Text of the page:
When I was a kid, I had the good fortune to spend some time in Brazil (my dad was doing his dissertation research, and I think funded another trip with a Fulbright). At that time, as a kid, going from the U.S. to Brazil was an exercise in leaving behind pretty much everything that was familiar to you, cultural and material products-wise: the food was different (though we all loved Brazilian food, so that was no hardship), movies arrived months later, and familiar brands were nowhere to be found (with the exception of Coca-Cola). And most things that were available in English were imported from Britain, not America.
It also meant No Talking. If you wanted to call the States, you had to go to an international telephone center, fill out a form, and then take a number; they only had a certain number of phone booths, and it took time for the operators to place your call. It goes without saying that it was also ferociously expensive. If you wanted to communicate with the States, you wrote letters.
Twenty years later, when I was in England doing my dissertation research, I called home very rarely. And when I did, I had to have a pocketful of 50-pence and pound pieces, because it was still about 50p a minute to talk to the States. Feeding those heavy coins into the English public phones-- those big, curvy, clunky things-- is one of my more vivid memories of communicating with home.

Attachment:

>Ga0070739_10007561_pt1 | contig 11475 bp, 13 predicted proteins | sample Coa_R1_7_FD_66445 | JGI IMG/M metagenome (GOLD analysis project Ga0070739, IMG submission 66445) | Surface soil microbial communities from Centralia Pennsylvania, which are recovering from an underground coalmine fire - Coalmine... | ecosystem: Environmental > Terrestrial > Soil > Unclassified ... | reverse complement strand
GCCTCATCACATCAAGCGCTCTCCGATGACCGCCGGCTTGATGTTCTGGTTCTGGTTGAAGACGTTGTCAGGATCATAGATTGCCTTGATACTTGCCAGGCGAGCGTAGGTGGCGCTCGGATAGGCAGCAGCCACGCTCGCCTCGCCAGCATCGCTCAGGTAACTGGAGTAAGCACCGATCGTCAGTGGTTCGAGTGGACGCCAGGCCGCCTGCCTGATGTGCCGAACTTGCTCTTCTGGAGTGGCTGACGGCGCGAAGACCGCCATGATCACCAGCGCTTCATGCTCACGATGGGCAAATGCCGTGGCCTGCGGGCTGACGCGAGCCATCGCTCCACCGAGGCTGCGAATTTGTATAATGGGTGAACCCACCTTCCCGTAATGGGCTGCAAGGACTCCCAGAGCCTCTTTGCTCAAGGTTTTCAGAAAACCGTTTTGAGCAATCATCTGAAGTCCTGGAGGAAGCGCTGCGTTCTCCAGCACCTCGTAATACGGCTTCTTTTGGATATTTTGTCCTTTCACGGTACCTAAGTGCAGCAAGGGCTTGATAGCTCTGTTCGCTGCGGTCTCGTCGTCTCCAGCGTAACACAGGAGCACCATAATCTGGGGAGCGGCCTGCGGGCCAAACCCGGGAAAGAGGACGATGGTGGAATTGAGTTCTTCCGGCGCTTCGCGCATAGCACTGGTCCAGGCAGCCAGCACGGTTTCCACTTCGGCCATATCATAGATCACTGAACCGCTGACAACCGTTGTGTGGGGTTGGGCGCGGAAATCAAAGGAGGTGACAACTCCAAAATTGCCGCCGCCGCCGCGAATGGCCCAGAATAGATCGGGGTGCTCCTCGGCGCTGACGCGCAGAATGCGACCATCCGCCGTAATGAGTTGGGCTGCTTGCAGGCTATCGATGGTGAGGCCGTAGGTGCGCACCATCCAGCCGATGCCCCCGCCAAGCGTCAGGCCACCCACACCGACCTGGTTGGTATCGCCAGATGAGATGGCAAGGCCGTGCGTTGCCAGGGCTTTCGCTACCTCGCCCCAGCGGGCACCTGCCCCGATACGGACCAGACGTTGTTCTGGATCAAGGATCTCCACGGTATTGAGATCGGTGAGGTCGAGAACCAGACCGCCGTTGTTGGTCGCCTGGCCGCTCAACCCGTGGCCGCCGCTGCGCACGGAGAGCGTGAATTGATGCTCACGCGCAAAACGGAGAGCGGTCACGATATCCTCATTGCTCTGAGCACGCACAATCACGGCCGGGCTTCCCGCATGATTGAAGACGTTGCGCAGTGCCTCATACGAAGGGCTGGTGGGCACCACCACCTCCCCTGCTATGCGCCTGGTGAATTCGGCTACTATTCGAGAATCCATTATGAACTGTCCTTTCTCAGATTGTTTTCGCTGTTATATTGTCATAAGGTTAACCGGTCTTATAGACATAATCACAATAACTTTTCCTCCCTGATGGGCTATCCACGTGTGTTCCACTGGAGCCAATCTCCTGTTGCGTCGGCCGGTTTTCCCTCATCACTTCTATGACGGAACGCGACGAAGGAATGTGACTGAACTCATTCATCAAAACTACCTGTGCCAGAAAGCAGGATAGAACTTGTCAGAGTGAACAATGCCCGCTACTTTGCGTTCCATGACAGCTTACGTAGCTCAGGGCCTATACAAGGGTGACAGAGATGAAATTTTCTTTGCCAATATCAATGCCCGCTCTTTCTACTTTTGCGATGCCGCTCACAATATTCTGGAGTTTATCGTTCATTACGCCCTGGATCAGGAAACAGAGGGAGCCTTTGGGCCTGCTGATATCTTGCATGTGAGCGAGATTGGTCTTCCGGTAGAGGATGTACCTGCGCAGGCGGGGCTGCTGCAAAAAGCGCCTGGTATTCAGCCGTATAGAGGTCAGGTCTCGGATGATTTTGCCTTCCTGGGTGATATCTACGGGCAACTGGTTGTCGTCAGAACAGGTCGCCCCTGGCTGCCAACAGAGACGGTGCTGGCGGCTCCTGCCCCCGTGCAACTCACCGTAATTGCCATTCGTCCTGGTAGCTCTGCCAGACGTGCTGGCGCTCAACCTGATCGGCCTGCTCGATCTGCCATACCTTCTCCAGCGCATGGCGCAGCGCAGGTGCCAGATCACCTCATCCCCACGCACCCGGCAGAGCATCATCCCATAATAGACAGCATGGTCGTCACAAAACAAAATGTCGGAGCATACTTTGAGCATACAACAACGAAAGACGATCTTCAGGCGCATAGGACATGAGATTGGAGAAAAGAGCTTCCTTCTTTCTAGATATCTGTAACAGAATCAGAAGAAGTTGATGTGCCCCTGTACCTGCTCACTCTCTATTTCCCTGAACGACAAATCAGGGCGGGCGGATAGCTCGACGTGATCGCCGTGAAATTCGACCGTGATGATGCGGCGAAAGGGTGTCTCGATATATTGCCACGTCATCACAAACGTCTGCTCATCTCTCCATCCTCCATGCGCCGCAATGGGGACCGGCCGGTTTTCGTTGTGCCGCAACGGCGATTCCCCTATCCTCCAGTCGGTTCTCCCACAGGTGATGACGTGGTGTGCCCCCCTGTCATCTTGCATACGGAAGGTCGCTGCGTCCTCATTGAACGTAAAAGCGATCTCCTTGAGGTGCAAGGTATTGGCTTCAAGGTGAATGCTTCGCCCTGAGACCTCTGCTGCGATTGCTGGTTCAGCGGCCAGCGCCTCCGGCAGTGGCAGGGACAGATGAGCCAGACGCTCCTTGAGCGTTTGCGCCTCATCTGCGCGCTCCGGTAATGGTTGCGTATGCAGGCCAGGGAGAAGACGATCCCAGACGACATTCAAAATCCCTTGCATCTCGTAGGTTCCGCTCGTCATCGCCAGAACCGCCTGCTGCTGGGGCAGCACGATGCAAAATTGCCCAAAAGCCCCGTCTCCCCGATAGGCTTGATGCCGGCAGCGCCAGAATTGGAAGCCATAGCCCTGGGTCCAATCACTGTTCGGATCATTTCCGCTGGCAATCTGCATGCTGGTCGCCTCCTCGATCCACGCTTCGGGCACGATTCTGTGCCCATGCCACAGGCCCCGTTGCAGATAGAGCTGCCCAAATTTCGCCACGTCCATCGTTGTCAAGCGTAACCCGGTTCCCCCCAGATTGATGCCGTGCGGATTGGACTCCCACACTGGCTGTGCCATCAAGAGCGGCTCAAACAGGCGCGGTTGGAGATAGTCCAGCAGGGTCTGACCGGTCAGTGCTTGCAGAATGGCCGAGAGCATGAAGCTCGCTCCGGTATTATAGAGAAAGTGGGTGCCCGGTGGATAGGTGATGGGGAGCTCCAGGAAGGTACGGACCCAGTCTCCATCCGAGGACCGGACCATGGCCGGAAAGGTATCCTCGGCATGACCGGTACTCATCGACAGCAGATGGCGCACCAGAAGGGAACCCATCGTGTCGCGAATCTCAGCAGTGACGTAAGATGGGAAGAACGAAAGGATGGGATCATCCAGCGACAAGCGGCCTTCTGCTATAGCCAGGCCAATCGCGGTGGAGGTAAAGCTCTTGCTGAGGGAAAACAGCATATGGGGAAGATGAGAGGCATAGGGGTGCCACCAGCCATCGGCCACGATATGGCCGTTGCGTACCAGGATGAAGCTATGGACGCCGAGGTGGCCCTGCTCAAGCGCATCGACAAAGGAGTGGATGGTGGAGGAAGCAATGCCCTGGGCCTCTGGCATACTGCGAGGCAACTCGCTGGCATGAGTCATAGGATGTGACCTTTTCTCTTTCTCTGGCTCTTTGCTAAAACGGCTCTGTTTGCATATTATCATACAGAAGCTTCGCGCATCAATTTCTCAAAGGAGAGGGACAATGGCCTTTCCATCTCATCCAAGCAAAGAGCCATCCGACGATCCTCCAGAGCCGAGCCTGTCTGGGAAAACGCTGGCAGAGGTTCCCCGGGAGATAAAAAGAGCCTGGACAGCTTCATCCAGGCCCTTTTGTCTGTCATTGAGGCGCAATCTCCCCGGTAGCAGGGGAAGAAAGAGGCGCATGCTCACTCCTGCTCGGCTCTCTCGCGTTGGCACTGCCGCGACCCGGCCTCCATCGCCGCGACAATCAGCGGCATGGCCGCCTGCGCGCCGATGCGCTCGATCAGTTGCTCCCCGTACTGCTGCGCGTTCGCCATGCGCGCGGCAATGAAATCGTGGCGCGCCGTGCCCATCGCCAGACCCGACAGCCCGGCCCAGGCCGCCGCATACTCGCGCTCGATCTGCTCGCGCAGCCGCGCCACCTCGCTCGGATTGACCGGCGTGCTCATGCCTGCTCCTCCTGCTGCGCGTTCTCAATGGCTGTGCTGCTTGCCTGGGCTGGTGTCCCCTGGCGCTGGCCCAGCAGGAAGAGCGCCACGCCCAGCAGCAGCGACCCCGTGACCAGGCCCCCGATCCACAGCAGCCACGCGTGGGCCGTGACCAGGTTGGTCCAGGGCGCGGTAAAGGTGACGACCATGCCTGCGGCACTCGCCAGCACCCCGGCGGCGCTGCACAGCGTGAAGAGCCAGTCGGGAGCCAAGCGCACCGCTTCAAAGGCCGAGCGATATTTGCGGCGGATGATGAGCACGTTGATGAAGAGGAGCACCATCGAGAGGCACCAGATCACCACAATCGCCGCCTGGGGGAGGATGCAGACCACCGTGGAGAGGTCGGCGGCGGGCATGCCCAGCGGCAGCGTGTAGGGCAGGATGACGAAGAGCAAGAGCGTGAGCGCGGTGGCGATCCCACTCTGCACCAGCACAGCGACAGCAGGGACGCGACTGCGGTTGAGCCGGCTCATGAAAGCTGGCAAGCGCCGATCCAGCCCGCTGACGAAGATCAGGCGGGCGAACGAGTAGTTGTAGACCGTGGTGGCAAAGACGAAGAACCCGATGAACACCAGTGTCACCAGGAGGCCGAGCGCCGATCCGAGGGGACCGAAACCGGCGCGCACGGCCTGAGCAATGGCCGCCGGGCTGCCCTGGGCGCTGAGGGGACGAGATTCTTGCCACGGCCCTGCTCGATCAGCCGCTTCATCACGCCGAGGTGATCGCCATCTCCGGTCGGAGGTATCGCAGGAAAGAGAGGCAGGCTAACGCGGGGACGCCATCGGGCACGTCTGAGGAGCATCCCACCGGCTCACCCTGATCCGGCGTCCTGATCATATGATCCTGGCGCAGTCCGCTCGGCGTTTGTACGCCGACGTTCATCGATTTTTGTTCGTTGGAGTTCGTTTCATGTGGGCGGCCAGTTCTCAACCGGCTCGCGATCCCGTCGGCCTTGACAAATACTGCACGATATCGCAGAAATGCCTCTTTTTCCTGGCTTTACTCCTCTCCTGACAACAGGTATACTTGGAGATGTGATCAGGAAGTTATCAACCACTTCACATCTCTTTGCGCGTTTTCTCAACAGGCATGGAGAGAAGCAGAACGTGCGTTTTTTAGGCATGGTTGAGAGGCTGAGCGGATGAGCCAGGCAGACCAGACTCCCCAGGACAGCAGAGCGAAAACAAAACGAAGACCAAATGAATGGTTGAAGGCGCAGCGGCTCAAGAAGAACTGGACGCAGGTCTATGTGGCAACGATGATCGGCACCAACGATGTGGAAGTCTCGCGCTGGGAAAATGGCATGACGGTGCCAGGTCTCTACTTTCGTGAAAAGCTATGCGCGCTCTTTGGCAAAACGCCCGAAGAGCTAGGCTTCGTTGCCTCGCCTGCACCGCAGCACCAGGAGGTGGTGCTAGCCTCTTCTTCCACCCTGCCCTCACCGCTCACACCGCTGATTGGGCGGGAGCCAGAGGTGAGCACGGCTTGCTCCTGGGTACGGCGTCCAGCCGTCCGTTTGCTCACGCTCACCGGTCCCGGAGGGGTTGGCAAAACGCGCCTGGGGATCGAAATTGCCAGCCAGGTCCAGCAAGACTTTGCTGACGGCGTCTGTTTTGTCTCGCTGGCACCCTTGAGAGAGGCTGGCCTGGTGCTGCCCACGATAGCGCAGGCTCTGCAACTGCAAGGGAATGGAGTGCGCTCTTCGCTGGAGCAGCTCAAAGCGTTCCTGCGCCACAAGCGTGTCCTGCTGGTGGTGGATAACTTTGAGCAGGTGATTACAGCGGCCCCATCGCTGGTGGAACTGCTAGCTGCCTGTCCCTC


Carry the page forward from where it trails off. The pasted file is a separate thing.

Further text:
This morning, after getting up and checking the time-- "9:45 p.m. in California!"-- I logged into iChat to see if my wife was online. She was. I clicked on the audio icon, and in a few seconds we were talking. No operator, no dedicated infrastructure. The sound quality was no different than if I was in the office-- there was hardly even any latency, and no echo. And it was free.
Truly, the world is flat.*
*Okay, it's not exactly flat, or not everywhere for everything. Friedman makes a great case for those parts of the world that have been joined together by fiber optic cable and Cisco routers, but Manuel Castell's observation that the wired parts of the world have now become closer to each other than they used to be to their own nation's hinterlands still holds true.
[To the tune of The Church, "Under the Milky Way," from the album "Starfish".]